The Independence Constitution did not guarantee that anyone residing in Kenya prior to independence would be recognised as a Kenyan.
Two significant reports highlight the challenges faced by stateless communities in Kenya. The first is the Katiba Institute report on Participation of Ethnic Minorities and Marginalised Communities in Political and Other Governance Processes: realities and approaches. The second is the report on the Public Petition No. 41 of 2020 regarding recognition of the Pemba people of Kenya as Citizens of the Republic of Kenya.
The latter report notes that, as a stateless community, the Pemba people were denied access to resources and opportunities at the disposal of their Kenyan neighbours. They could not access healthcare services, missed out on education and other social services, could not register births, businesses, bank accounts, and sim cards, and were excluded from formal employment. The former report adds that their marriages were also unrecognised under Kenyan law.
As a result of their marginalisation and exclusion from Kenya’s political and socio-economic spheres, the Pemba people began to demand recognition and protection of their human rights. In the 1970s and 1980s, their elders visited the Kwale and Kilifi district commissioners, pleading that the community be issued with national IDs. Despite unsuccessful attempts during President Daniel arap Moi’s era, their struggle almost bore fruit during Mwai Kibaki’s time as president. Members of the Pemba community were allowed to apply for IDs in a process that, however, did not go beyond the taking of fingerprints.
The report on the public petition presented in parliament reveals that the Pemba resolved to register themselves as a Community-Based Organisation and used it to print self-identification cards that they would present whenever faced by law enforcement agents. The report does not explain how the Pemba succeeded in registering a CBO without IDs. Their call for recognition began to gain momentum as they used the CBO to petition their respective county governments and area legislators for cultural and social inclusion.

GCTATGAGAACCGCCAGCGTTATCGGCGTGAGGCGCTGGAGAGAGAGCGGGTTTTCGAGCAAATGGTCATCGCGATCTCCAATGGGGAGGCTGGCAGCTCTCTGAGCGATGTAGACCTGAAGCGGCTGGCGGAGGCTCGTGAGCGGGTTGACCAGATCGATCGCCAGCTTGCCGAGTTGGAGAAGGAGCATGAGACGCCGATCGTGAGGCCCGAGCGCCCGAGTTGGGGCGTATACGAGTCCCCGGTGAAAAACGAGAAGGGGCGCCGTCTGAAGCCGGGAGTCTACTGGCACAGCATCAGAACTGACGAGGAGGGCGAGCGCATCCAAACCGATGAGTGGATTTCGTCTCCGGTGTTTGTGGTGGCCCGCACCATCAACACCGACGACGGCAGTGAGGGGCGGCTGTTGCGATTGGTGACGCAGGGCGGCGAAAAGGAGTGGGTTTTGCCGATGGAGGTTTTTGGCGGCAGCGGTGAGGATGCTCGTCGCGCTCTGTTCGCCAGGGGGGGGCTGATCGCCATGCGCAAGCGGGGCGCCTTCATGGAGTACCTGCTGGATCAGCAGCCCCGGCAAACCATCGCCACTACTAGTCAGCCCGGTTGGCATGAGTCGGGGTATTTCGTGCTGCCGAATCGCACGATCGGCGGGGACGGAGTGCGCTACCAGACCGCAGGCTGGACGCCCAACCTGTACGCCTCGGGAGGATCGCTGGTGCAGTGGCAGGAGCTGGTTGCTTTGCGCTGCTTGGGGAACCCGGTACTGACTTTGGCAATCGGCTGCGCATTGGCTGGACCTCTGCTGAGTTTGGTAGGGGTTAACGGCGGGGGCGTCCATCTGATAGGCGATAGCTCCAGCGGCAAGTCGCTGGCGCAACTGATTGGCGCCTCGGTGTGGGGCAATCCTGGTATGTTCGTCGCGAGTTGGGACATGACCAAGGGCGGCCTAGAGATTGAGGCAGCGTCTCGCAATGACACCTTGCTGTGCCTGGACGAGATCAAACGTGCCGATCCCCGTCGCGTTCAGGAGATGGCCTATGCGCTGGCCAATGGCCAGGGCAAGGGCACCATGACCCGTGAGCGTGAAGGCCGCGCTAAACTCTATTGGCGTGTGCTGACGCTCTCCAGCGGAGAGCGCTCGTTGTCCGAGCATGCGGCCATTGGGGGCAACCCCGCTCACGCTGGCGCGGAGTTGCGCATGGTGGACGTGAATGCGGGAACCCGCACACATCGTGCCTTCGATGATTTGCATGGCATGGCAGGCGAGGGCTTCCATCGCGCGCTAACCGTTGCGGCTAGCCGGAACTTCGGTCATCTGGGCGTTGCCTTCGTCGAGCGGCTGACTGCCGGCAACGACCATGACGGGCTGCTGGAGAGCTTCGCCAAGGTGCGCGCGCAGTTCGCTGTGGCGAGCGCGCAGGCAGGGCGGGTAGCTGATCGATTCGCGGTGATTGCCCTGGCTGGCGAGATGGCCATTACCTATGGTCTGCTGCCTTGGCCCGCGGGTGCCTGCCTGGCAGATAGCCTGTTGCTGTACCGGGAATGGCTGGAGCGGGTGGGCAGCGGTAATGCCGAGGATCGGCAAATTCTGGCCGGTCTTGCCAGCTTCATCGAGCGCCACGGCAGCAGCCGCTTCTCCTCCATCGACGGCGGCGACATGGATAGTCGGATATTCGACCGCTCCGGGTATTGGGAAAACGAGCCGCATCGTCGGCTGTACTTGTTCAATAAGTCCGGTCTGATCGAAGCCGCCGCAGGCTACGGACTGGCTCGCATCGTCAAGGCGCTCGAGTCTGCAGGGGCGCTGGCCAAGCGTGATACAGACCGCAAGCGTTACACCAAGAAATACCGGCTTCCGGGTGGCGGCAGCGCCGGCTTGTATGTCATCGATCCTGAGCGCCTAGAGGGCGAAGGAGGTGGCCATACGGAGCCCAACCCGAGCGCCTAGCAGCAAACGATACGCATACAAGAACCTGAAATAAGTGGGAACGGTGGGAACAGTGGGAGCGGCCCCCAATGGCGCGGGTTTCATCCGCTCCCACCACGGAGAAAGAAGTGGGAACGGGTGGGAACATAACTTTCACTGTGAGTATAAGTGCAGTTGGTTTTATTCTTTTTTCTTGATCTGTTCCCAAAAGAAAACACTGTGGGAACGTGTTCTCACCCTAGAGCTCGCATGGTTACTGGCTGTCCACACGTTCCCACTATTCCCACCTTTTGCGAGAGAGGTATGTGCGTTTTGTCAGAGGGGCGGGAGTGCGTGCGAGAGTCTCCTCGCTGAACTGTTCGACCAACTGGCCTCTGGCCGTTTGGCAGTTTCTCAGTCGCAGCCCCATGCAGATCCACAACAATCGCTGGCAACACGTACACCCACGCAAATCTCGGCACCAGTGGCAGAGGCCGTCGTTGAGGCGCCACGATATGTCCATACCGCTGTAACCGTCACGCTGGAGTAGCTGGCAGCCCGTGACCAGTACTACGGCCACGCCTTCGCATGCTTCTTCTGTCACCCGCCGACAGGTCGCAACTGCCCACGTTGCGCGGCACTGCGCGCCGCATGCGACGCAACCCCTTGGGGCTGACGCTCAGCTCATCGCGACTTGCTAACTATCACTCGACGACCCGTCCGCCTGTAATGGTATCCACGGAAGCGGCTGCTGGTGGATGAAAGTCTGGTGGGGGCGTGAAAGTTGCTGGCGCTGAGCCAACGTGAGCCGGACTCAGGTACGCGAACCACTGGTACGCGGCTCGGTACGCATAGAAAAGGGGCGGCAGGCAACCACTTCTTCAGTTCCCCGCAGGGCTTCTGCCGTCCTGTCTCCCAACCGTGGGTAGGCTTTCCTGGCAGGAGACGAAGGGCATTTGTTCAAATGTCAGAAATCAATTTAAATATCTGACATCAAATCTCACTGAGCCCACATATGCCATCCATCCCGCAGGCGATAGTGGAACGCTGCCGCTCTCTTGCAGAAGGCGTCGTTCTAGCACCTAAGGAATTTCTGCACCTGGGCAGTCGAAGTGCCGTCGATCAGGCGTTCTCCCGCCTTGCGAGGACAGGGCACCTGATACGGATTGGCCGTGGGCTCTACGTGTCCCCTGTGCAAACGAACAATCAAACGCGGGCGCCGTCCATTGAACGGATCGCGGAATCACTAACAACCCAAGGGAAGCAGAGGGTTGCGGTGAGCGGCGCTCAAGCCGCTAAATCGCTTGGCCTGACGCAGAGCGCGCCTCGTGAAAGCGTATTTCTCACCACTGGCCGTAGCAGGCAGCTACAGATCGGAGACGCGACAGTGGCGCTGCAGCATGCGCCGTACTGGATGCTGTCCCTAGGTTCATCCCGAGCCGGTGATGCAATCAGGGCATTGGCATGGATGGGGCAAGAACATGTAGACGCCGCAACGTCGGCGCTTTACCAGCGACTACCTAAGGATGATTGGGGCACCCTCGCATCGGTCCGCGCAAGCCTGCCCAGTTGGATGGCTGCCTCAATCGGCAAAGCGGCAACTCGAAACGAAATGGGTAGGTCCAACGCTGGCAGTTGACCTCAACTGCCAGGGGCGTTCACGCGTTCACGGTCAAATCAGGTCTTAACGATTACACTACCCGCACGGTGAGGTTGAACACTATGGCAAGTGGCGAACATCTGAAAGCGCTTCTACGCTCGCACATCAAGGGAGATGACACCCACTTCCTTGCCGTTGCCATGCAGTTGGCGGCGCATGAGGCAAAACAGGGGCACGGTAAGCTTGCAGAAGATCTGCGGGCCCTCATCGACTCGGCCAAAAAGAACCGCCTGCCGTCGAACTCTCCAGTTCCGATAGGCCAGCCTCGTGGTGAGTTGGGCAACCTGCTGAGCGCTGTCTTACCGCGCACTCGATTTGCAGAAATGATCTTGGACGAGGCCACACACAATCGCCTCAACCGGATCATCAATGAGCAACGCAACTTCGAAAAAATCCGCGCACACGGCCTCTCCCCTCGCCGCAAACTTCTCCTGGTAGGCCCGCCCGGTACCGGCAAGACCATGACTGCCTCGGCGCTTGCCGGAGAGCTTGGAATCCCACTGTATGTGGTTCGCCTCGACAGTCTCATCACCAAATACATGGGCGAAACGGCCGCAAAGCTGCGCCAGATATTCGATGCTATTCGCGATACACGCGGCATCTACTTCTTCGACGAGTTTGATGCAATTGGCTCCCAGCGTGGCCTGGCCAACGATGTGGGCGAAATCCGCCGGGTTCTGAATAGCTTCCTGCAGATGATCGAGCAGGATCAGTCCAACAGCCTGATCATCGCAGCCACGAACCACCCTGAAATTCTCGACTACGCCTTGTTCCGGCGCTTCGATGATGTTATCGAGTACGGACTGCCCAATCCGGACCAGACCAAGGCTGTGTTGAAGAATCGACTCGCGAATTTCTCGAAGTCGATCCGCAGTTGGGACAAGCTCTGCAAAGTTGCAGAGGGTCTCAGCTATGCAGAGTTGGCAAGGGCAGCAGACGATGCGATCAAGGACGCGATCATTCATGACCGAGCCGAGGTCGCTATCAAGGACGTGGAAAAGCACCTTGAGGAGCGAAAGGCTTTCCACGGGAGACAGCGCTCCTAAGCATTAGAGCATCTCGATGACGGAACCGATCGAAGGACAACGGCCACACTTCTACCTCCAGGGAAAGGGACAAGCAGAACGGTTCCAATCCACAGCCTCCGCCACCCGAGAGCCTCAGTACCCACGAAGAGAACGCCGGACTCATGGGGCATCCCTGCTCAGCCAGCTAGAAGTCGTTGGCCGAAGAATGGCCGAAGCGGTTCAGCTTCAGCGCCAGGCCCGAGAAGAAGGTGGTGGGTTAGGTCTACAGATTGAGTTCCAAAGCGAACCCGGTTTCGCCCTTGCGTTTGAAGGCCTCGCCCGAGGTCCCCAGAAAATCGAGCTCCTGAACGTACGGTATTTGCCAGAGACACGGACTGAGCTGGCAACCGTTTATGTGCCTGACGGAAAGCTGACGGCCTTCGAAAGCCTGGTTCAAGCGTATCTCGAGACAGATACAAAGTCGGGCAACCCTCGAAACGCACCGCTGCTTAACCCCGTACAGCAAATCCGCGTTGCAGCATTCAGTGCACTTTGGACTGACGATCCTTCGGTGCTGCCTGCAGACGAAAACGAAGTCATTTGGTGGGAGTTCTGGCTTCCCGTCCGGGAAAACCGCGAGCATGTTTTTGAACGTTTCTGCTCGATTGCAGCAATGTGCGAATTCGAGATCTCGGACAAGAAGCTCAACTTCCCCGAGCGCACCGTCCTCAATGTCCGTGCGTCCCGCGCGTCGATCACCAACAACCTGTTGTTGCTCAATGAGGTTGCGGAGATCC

Members of the Pemba community were allowed to apply for IDs in a process that, however, did not go beyond the taking of fingerprints.
Petition n° 41 of 19 November 2020 was the culmination of their struggle for identification and citizenship and was put before parliament by Hon. Owen Baya, Member of Parliament for Kilifi North. As a result, the Administration and National Security Committee was mandated to investigate the petitioners’ claims and report back to the National Assembly within sixty calendar days. Accordingly, the twenty-seven-member committee visited and held public hearings on 12th March 2021 in Kilifi and Kwale counties, where over 5,000 members of the Pemba community reside.
The committee observed that the Pemba are an indigenous community most of whose members were born in Kilifi and Kwale. Consequently, they must have registration and identification documents in order to access their rights, privileges and benefits as Kenyan citizens. The committee therefore recommended that the Pemba be recognised as one of Kenya’s ethnic groups and that the Ministry of Interior and Co-ordination of National Government ensure they are issued with the relevant identification documents in line with the law and the constitution.
It is within this context that President William Ruto recognised and declared the Pemba to be one of Kenya’s ethnic communities. The president’s proclamation was also in line with Kenya’s pledge at the High-Level Segment on Statelessness in October 2019 to, among other commitments, permanently remedy statelessness in Kenya through legal reforms by 2023.
The Constitution of Kenya 2010 provides for the registration of stateless people and, in 2011, parliament passed a new Immigration Act that required the registration of stateless people within five years. However, by 30 August 2016 the registration of stateless persons had not taken place.
Now that the Pemba have been recognised as Kenyan nationals, the most significant next step is for them to be issued with national identity cards so that they may begin to enjoy their right to education, health care, social protection, and access to financial services and the formal labour market.
Otherwise, if they continue to be denied access to the rights, privileges and benefits enjoyed by all other Kenyan citizens, their long struggle for recognition as Kenyans will have been in vain.